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Game of Throws: Does Rushing Matter Anymore?

NFL: NFL Draft Tim Heitman-USA TODAY Sports

Madness has overtaken this city and grasped in its claws my children. But now we must drive it back under the rocks whence it came.

— Pete Carroll just prior to his 2018 1st round running back selection.

You may not be aware of it, but there is a war raging. On the hallowed batlleground of twitter there is conflict waged over the usefulness of the run game in the modern NFL. Was Indy savvy by waiting until the 4th round to add to their RB stable. Will Barkley reverse the fortunes of the Giants? These are the life questions that set finger to keyboard, pitting dork against jock.

On one side, a new breed of stat-jockeys produce a never ending series of charts and detailed analysis showing that “rushing doesn’t matter”. On the other side, stand the NFL stalwarts defending their eye test, convinced that the run game is the key to NFL victories.

To well and truly tell this tale, I have to go back to the beginning. In 1988, the hidden game of football was published . . . no, not far enough . . .

In the early 1900’s, Karl Pearson advanced statistical theory . . . let me start again . . .

It was Pascal and Fermat . . . wait . . . The ancient Greeks understood . . .

You know what, let’s just look at some graphs. The argument for or against rushing takes many forms, but I am going to focus on just two facets:

  1. Does rushing have a significant impact on wins?
  2. Does a good rush game help the passing game.

I’ll start with the latter.


The data warriors correctly explain that if a good rush game assists the pass game, then their respective metrics should have a moderate to strong correlation to each other. In other words, if one performs well, then so should the other. Often the analysis looks something like this:

This measures passing using Adjusted Net Yards per Attempt (ANY/A) compared against both yards per carry (YPC) and run volume; all commonly used stats in these kinds of analyses. Each dot represents a team’s season totals, but since teams with late leads run a lot and teams that are behind don’t, the 4th quarter was excluded from all games to get a cleaner signal.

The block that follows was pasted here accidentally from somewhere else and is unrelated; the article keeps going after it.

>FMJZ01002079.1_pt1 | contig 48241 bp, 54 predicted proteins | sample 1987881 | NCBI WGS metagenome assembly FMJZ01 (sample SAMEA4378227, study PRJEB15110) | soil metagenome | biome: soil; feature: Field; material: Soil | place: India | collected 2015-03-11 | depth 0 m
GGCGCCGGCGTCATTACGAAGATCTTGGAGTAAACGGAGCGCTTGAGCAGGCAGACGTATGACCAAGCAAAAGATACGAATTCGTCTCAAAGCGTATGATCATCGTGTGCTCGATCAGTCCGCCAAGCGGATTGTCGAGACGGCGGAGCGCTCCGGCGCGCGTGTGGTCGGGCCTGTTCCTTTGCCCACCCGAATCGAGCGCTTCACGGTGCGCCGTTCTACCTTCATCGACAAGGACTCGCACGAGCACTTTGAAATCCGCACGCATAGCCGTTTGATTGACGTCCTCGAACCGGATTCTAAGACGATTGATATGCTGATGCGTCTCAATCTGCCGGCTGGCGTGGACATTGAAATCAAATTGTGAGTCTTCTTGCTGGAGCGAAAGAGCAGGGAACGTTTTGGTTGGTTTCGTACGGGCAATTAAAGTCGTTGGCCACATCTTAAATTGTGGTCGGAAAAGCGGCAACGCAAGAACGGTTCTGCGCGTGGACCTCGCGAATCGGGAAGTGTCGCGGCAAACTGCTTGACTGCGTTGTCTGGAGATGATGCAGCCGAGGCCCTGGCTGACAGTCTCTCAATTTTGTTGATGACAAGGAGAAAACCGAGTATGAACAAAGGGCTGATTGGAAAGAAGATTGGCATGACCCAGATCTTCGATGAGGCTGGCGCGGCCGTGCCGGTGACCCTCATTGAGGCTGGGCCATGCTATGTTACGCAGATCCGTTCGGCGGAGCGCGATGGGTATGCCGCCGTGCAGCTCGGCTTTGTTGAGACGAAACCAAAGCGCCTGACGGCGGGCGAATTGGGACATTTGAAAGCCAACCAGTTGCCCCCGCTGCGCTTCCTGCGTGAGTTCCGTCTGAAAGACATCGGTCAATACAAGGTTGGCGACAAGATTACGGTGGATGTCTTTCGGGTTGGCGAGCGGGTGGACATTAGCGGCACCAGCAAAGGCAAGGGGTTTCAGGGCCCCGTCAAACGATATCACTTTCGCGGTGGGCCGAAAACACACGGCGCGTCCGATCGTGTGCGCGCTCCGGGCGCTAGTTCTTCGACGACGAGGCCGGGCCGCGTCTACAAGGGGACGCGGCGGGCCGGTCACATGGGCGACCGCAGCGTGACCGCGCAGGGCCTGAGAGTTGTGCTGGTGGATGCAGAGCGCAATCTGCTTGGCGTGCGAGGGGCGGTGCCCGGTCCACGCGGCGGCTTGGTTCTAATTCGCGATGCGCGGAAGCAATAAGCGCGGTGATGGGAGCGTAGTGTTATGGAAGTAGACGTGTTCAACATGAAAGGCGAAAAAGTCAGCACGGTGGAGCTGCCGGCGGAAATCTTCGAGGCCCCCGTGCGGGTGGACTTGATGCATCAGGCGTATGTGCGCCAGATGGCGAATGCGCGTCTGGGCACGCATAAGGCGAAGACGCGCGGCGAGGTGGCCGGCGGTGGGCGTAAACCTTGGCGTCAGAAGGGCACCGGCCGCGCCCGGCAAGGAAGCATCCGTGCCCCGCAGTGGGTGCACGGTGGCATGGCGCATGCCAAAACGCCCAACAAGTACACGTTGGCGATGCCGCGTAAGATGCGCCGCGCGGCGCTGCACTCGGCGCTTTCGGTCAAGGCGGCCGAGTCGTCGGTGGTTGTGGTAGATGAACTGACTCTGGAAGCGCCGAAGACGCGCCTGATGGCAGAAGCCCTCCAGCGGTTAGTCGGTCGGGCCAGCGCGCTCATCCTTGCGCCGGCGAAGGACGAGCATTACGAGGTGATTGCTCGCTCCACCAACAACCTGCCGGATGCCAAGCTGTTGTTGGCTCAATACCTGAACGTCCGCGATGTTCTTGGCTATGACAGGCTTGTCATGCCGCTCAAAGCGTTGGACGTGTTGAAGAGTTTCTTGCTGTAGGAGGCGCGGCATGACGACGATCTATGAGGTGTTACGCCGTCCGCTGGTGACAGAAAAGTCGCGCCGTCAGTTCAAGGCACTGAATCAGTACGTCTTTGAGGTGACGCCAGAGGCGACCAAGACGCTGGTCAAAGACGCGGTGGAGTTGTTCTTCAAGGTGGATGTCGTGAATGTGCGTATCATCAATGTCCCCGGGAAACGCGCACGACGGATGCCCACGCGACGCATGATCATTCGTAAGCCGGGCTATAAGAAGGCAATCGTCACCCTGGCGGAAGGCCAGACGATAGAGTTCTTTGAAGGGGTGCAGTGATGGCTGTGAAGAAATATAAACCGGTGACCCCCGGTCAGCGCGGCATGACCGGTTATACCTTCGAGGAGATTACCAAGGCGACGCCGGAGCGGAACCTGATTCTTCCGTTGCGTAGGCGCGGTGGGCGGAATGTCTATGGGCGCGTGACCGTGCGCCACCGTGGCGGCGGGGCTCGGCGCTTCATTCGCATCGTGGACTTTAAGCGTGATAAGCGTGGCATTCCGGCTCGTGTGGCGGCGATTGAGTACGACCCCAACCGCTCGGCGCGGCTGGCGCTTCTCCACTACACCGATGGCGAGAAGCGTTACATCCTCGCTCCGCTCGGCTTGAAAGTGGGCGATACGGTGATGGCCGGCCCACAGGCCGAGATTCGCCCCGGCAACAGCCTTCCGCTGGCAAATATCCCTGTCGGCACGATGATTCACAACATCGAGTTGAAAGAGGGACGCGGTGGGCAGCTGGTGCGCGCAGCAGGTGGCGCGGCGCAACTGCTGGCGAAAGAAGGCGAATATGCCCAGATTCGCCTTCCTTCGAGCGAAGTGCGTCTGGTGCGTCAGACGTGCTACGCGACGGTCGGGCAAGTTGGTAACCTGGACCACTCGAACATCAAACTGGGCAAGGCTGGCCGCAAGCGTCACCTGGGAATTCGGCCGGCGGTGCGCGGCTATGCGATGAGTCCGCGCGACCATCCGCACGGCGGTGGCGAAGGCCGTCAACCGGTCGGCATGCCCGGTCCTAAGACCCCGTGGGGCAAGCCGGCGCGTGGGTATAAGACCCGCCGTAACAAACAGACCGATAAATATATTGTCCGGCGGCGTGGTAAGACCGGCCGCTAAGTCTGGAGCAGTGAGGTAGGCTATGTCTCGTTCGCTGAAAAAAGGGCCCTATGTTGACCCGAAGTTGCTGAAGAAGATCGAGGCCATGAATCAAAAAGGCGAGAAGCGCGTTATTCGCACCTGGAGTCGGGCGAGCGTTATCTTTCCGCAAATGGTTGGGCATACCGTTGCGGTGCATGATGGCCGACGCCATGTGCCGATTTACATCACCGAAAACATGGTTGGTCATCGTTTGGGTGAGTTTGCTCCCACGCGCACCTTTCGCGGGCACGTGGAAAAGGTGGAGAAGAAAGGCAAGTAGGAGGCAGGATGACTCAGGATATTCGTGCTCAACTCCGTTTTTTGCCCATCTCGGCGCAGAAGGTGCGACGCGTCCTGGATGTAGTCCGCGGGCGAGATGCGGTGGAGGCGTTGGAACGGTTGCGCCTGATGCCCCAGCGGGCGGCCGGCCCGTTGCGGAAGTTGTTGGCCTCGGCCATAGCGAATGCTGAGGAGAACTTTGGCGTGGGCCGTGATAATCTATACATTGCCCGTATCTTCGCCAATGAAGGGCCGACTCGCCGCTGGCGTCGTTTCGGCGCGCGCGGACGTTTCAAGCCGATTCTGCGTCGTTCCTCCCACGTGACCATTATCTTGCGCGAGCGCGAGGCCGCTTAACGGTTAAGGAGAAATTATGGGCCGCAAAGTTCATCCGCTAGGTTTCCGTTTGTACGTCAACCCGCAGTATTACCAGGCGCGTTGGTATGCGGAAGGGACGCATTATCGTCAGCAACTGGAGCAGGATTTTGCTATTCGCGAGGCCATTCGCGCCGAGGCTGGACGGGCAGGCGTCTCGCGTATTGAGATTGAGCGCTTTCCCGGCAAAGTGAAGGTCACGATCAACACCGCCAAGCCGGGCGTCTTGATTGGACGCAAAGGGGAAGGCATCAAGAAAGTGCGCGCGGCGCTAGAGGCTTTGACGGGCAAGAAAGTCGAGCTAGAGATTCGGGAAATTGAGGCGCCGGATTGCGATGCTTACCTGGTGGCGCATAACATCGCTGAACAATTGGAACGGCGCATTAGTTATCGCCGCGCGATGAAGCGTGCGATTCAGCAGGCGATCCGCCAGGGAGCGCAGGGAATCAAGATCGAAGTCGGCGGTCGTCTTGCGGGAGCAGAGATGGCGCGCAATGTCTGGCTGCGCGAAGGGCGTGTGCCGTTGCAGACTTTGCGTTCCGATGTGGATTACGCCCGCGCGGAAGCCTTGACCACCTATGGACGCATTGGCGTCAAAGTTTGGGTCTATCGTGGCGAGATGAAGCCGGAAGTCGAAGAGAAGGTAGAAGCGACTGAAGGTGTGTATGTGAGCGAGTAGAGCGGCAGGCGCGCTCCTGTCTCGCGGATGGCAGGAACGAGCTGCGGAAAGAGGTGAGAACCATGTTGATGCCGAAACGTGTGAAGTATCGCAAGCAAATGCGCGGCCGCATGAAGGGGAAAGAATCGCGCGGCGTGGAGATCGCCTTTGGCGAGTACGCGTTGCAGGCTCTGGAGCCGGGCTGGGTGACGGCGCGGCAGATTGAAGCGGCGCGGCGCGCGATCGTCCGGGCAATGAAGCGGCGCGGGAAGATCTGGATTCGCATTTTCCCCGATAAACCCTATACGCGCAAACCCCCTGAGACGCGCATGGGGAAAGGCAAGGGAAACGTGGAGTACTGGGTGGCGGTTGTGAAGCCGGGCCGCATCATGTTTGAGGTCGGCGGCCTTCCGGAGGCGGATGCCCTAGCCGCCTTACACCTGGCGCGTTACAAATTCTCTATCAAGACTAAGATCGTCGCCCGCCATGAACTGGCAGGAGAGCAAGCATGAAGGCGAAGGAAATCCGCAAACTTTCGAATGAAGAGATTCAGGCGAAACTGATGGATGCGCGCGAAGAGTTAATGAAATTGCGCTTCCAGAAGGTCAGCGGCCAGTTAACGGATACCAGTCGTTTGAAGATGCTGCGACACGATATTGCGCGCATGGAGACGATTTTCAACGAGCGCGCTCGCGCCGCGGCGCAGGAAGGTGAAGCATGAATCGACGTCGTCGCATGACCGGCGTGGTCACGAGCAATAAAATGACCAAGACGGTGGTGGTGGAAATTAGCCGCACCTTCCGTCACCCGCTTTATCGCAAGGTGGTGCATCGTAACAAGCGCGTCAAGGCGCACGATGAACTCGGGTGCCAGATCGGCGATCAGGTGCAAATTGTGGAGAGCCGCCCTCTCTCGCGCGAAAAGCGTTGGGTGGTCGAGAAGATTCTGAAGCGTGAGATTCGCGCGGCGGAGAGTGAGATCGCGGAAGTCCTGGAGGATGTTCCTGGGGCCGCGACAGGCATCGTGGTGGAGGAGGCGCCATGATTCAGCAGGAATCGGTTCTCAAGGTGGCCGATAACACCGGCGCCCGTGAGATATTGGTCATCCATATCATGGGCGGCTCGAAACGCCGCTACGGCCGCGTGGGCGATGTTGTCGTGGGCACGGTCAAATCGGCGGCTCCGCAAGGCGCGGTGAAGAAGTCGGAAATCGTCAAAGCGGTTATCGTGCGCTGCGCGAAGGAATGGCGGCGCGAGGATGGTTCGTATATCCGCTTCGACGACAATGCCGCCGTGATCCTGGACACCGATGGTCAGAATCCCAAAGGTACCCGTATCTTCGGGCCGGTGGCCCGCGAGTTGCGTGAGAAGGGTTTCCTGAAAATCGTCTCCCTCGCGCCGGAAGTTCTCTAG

The results are that both YPC and run volume have very low correlations to ANY/A, suggesting that neither rushing efficiency nor volume assist the passing game. In fact, the R-squared values listed can be interpreted as the percent of passing performance that is explained by rushing performance. They are both basically 0.

Data geeks cry havoc!


The problem I have with the above analysis is that it relies on YPC and run volume which are crap stats. To illustrate this and also show the relationship of various stats to wins, I plotted the correlations of selected metrics to season total point differentials (which is actually a better predictor of wins than past win rates).

For passing, I used ANY/A, Yards per Attempt (YPA) and Expected Points Added per Attempt (EPA/A). For rushing, the list was comprised of YPC, Run volume, EPA per Carry (EPA/C) and 2 stats based on Success Rate (SR)(1).

In a previous article, I wrote about SR as a robust metric because instead of yards, it measures successes (TDs, First Downs, chunk % gains of ytg). Adding to that methodology, I have developed a new stat that I am calling weighted Success Rate (wSR)(2).

For these measures, I used all game data not just the first 3 quarters.

It is clear that not all stats are created equal.

Notice how passing stats (green) universally dominate the run stats (blue). They all have very high correlations to point margins (dark shades) and also strong predictive capability (light tints).

This is the dagger that analytic heroes thrust into the digital chests of football Luddites who think that running is equally as important as passing. It isn’t.